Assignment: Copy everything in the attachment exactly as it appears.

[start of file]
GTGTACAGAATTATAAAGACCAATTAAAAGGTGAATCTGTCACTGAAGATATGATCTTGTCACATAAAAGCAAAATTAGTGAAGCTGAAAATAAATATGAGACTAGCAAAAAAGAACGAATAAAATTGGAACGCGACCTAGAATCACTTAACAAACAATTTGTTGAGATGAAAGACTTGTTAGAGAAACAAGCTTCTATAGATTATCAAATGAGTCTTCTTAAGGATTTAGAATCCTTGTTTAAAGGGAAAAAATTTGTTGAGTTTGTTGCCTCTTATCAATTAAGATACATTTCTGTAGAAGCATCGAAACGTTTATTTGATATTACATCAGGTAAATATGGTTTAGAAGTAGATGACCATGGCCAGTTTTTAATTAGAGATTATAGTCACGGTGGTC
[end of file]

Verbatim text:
GTGTACAGAATTATAAAGACCAATTAAAAGGTGAATCTGTCACTGAAGATATGATCTTGTCACATAAAAGCAAAATTAGTGAAGCTGAAAATAAATATGAGACTAGCAAAAAAGAACGAATAAAATTGGAACGCGACCTAGAATCACTTAACAAACAATTTGTTGAGATGAAAGACTTGTTAGAGAAACAAGCTTCTATAGATTATCAAATGAGTCTTCTTAAGGATTTAGAATCCTTGTTTAAAGGGAAAAAATTTGTTGAGTTTGTTGCCTCTTATCAATTAAGATACATTTCTGTAGAAGCATCGAAACGTTTATTTGATATTACATCAGGTAAATATGGTTTAGAAGTAGATGACCATGGCCAGTTTTTAATTAGAGATTATAGTCACGGTGGTC